I got a “taxi” to the hostel in Phnom Penh I had booked and it was really nice. Probably even nicer because of what I had experienced before. When I went to go eat something, it started raining so hard. I found shelter under an awning, and a friendly Cambodian offered me a chair to sit down. It was so interesting to see how the locals reacted to the rain. They moved their mopeds away from the road onto the sidewalk, they put on their plastic raincoats that covered their whole body, they arrived home, soaked, and they didn’t seem to care. They’re just used to it and they accept it – in contrast to people in Germany who always appear as if rain was this new and really annoying thing. After 45 minutes the rain had pretty much stopped. But the street was FLOODED. People were wading through the water that went up to their calves. That was another thing they didn’t really seem to worry about: how dirty that water was. There was a market close by, so the rain soup definitely contained remains of fish and other dead animals, maybe shit, pee, plastic, food leftovers, and I don’t even want to know what else. By that time I was starving. So I dared to walk through the urban brew to get to the restaurant. Yum. But to be honest, after those few days at the school, I didn’t care too much. After all, it was just my feet.
The same night I met Alex from London, whom I spent a lovely night talking to. I finally got to speak English again and, even better, got to do some deep talk – or as Alex taught me, DMC (Deep Meaningful Talk). Thanks, Alex, for letting be the English student after teaching it for a few days 😉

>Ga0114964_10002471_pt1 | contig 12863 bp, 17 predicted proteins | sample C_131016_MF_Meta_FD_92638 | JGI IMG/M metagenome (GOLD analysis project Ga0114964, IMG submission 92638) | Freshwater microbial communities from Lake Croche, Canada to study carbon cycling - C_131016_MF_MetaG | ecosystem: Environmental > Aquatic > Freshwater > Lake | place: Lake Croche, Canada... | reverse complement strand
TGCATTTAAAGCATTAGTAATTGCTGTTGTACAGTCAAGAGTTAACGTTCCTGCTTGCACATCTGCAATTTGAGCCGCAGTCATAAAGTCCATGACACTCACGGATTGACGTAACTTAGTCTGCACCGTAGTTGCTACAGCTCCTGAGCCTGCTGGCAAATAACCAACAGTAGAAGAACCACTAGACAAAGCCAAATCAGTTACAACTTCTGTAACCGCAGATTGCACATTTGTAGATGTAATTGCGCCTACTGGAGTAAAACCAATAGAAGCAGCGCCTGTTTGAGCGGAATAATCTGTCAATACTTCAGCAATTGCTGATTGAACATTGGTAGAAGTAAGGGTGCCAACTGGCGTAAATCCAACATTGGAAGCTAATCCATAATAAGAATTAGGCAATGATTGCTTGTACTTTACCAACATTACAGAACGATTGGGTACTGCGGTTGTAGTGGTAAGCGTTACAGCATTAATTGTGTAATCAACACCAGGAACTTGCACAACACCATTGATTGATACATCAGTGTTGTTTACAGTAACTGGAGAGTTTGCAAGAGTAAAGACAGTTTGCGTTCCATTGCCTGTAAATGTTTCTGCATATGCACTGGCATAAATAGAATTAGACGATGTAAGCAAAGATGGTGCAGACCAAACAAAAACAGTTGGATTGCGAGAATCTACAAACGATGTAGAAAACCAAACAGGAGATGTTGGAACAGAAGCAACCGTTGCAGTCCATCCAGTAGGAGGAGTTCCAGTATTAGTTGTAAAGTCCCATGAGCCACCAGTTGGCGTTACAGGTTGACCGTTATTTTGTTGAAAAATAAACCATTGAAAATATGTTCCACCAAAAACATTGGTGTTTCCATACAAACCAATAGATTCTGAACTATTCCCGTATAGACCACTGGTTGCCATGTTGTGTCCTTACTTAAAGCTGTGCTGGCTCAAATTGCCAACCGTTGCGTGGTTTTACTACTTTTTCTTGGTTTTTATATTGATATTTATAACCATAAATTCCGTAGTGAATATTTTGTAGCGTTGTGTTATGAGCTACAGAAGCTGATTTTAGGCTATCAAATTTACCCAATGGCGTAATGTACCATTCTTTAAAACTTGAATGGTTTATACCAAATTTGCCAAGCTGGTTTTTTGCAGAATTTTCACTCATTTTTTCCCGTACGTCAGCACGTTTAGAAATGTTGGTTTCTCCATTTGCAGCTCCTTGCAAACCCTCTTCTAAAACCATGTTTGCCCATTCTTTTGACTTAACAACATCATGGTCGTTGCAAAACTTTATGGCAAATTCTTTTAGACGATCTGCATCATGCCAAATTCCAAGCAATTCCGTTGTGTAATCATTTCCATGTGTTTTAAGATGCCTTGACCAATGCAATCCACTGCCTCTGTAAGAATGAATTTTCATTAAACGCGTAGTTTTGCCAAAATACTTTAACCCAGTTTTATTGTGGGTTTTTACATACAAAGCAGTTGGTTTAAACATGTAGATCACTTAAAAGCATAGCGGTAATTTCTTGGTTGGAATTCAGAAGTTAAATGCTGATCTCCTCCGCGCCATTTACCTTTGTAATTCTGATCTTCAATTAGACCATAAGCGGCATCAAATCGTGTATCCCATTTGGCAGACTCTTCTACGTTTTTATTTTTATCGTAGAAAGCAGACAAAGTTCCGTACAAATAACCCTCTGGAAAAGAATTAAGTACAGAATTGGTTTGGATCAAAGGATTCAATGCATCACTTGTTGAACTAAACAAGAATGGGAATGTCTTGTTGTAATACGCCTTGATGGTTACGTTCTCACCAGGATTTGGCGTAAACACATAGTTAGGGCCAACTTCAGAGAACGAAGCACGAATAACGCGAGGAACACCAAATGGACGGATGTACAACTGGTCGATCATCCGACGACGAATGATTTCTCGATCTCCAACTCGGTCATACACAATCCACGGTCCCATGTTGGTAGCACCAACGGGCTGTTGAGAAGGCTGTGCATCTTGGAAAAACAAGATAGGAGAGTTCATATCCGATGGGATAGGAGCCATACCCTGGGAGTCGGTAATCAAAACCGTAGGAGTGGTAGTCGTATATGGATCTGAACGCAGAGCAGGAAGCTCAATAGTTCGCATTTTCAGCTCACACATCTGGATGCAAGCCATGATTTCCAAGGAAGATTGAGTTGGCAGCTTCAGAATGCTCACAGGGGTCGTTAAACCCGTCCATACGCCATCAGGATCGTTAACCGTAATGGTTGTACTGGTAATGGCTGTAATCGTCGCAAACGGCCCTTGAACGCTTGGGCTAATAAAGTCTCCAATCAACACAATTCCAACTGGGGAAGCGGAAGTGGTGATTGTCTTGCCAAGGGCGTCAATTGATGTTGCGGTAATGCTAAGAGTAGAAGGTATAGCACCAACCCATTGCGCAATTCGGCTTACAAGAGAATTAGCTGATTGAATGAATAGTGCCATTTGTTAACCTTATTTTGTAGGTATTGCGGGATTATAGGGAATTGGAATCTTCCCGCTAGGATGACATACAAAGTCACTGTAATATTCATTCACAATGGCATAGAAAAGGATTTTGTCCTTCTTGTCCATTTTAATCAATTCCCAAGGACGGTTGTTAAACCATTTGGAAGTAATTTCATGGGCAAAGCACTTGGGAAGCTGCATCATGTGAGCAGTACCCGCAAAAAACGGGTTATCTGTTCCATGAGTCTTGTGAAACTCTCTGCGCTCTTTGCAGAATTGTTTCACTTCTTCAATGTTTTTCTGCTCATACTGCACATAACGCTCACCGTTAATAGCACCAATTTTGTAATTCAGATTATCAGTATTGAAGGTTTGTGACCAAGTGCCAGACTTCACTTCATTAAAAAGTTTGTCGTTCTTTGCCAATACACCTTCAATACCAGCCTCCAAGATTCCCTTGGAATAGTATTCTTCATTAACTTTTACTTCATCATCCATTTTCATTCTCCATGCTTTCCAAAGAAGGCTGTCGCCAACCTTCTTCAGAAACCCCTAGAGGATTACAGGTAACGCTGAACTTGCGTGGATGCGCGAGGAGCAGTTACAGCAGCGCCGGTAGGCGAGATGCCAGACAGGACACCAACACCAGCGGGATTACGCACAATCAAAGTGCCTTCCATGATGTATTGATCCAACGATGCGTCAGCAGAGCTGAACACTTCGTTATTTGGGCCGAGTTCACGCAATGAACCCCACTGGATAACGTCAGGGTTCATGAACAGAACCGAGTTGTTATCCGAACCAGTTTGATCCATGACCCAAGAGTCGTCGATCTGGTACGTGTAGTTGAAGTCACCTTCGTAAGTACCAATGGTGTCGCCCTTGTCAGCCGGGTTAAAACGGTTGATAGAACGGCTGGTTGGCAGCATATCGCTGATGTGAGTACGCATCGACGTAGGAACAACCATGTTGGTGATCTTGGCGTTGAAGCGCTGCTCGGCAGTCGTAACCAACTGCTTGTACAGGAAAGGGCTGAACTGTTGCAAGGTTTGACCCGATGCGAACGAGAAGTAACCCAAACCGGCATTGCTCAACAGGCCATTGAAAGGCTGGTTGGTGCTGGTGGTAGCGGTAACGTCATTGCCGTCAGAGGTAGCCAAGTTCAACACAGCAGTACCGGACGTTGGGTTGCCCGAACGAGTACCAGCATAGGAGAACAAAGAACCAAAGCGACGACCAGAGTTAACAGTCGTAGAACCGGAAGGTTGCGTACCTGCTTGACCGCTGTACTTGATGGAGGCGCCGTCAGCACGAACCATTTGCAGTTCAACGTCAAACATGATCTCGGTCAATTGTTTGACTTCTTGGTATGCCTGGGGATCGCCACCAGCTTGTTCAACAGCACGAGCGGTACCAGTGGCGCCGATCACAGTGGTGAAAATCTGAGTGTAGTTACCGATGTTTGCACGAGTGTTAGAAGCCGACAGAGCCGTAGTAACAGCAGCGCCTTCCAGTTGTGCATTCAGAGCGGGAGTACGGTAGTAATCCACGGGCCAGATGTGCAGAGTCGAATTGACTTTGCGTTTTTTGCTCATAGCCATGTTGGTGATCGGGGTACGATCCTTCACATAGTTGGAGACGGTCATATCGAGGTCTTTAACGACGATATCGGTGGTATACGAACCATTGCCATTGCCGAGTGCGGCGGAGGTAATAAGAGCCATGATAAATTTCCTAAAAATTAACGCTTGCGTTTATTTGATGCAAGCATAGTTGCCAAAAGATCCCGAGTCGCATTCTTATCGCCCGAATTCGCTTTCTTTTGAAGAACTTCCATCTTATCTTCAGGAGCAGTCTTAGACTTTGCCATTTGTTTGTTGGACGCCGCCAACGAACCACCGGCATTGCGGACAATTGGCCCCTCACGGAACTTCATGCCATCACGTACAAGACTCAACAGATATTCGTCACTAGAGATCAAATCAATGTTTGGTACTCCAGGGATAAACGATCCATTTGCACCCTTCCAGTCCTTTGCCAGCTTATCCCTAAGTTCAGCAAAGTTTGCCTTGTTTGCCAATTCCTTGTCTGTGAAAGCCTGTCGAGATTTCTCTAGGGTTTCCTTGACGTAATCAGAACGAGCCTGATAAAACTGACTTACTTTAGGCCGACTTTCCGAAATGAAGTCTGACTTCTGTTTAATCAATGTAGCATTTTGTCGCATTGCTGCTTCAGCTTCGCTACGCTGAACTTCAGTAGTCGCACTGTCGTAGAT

The next day, Alex and I went to see the Killing Fields (Choeung Ek) and the S-21 (Tuol Sleng Genocide Museum) which are both famous tourist sights close to/in Phnom Penh. They’re both remnants of the brutal Khmer history. The S-21 is a former high school that the ultra-communist Khmer Rouge, under the rule of Pol Pot, changed into a prison to torture people that didn’t fit into their ideology. When there were too many people to kill and bury, they brought people to a then-orchard which became the Killing Fields. The Khmer Rouge ruled from 1975-1979 and aoround 1.5 to 3 million people (approx. 25% of the Cambodian population) were killed in their genocide. It’s shocking how few we learn about other genocides, regimes, wars, etc. in school and media apart from World War II. I can’t say it was nice to visit the Killing Fields but it was definitely an experience I wouldn’t want to have missed. It’s very different from European monuments. When you enter Choeung Ek you’ll see a memorial straight ahead. It looks like classic Cambodian architecture, almost like a temple/ pagoda. But when you come closer you see hundreds of skulls. You can walk around the huge glass box that contains skulls and all kinds of human bones. They tell you how a person was killed by means of the different kinds of fracture or color of the skull. They would never do that in Europe. Maybe they wouldn’t even excavate all the dead bodies, skeletons and bones. Another thing that is very divergent from the European, or at least German, style of remembering cruel crimes is the balance of cold horror and fresh beauty, darkness and light, death and life. All those bones, the mass graves, historical displays, and on the other hand the calm pond, plants and trees, chickens walking around, and colorful bracelets visitors had hung on trees and the mass graves’ fences.